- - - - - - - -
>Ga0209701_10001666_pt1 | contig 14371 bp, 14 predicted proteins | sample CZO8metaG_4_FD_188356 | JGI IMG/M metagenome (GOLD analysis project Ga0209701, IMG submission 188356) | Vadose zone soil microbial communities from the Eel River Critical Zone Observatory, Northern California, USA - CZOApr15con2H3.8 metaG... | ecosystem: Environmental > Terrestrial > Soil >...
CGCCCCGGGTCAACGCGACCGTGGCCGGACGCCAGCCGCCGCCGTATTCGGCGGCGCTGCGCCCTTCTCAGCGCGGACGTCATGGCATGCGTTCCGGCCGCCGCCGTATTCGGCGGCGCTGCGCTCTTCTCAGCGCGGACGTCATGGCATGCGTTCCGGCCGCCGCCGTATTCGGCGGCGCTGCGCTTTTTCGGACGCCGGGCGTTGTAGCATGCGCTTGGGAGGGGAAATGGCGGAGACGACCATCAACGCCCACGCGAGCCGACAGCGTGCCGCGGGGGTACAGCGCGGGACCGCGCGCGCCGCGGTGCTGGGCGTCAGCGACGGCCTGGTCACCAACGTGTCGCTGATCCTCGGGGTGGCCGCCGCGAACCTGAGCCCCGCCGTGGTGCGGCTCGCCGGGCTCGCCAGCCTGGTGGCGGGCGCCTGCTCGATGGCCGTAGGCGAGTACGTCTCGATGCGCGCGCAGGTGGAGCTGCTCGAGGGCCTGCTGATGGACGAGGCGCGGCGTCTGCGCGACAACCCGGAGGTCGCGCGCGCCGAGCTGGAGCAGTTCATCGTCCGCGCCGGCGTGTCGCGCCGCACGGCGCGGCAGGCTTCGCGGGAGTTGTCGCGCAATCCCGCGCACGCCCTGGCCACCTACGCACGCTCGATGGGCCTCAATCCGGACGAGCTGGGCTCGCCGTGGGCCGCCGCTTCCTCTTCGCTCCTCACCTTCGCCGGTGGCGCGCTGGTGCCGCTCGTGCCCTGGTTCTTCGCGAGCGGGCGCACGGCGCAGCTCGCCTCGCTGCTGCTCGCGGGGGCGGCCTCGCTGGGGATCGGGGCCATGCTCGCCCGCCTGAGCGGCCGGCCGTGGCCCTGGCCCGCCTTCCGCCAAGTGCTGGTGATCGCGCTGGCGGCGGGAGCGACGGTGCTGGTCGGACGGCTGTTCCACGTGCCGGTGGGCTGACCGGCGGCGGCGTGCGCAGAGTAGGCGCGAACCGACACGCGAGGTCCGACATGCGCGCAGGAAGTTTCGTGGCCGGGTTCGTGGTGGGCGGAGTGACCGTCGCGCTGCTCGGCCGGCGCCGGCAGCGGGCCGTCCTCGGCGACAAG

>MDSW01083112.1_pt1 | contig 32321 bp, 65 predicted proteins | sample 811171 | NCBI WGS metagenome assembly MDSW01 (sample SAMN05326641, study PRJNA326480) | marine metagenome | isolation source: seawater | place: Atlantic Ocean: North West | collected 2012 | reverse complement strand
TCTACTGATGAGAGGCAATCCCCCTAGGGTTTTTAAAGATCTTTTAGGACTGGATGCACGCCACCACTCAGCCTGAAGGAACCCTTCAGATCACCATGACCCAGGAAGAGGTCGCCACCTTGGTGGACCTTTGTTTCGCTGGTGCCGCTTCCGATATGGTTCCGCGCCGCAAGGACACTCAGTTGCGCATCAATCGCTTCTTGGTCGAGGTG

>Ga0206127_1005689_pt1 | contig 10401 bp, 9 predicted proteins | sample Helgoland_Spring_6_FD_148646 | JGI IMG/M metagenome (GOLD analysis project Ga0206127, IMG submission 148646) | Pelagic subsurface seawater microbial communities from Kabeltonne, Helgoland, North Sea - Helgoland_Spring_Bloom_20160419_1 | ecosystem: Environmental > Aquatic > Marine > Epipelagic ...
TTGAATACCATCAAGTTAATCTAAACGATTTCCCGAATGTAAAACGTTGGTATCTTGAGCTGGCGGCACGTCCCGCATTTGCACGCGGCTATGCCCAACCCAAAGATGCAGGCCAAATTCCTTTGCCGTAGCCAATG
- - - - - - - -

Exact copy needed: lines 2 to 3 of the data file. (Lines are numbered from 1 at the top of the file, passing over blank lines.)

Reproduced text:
CGCCCCGGGTCAACGCGACCGTGGCCGGACGCCAGCCGCCGCCGTATTCGGCGGCGCTGCGCCCTTCTCAGCGCGGACGTCATGGCATGCGTTCCGGCCGCCGCCGTATTCGGCGGCGCTGCGCTCTTCTCAGCGCGGACGTCATGGCATGCGTTCCGGCCGCCGCCGTATTCGGCGGCGCTGCGCTTTTTCGGACGCCGGGCGTTGTAGCATGCGCTTGGGAGGGGAAATGGCGGAGACGACCATCAACGCCCACGCGAGCCGACAGCGTGCCGCGGGGGTACAGCGCGGGACCGCGCGCGCCGCGGTGCTGGGCGTCAGCGACGGCCTGGTCACCAACGTGTCGCTGATCCTCGGGGTGGCCGCCGCGAACCTGAGCCCCGCCGTGGTGCGGCTCGCCGGGCTCGCCAGCCTGGTGGCGGGCGCCTGCTCGATGGCCGTAGGCGAGTACGTCTCGATGCGCGCGCAGGTGGAGCTGCTCGAGGGCCTGCTGATGGACGAGGCGCGGCGTCTGCGCGACAACCCGGAGGTCGCGCGCGCCGAGCTGGAGCAGTTCATCGTCCGCGCCGGCGTGTCGCGCCGCACGGCGCGGCAGGCTTCGCGGGAGTTGTCGCGCAATCCCGCGCACGCCCTGGCCACCTACGCACGCTCGATGGGCCTCAATCCGGACGAGCTGGGCTCGCCGTGGGCCGCCGCTTCCTCTTCGCTCCTCACCTTCGCCGGTGGCGCGCTGGTGCCGCTCGTGCCCTGGTTCTTCGCGAGCGGGCGCACGGCGCAGCTCGCCTCGCTGCTGCTCGCGGGGGCGGCCTCGCTGGGGATCGGGGCCATGCTCGCCCGCCTGAGCGGCCGGCCGTGGCCCTGGCCCGCCTTCCGCCAAGTGCTGGTGATCGCGCTGGCGGCGGGAGCGACGGTGCTGGTCGGACGGCTGTTCCACGTGCCGGTGGGCTGACCGGCGGCGGCGTGCGCAGAGTAGGCGCGAACCGACACGCGAGGTCCGACATGCGCGCAGGAAGTTTCGTGGCCGGGTTCGTGGTGGGCGGAGTGACCGTCGCGCTGCTCGGCCGGCGCCGGCAGCGGGCCGTCCTCGGCGACAAG

>MDSW01083112.1_pt1 | contig 32321 bp, 65 predicted proteins | sample 811171 | NCBI WGS metagenome assembly MDSW01 (sample SAMN05326641, study PRJNA326480) | marine metagenome | isolation source: seawater | place: Atlantic Ocean: North West | collected 2012 | reverse complement strand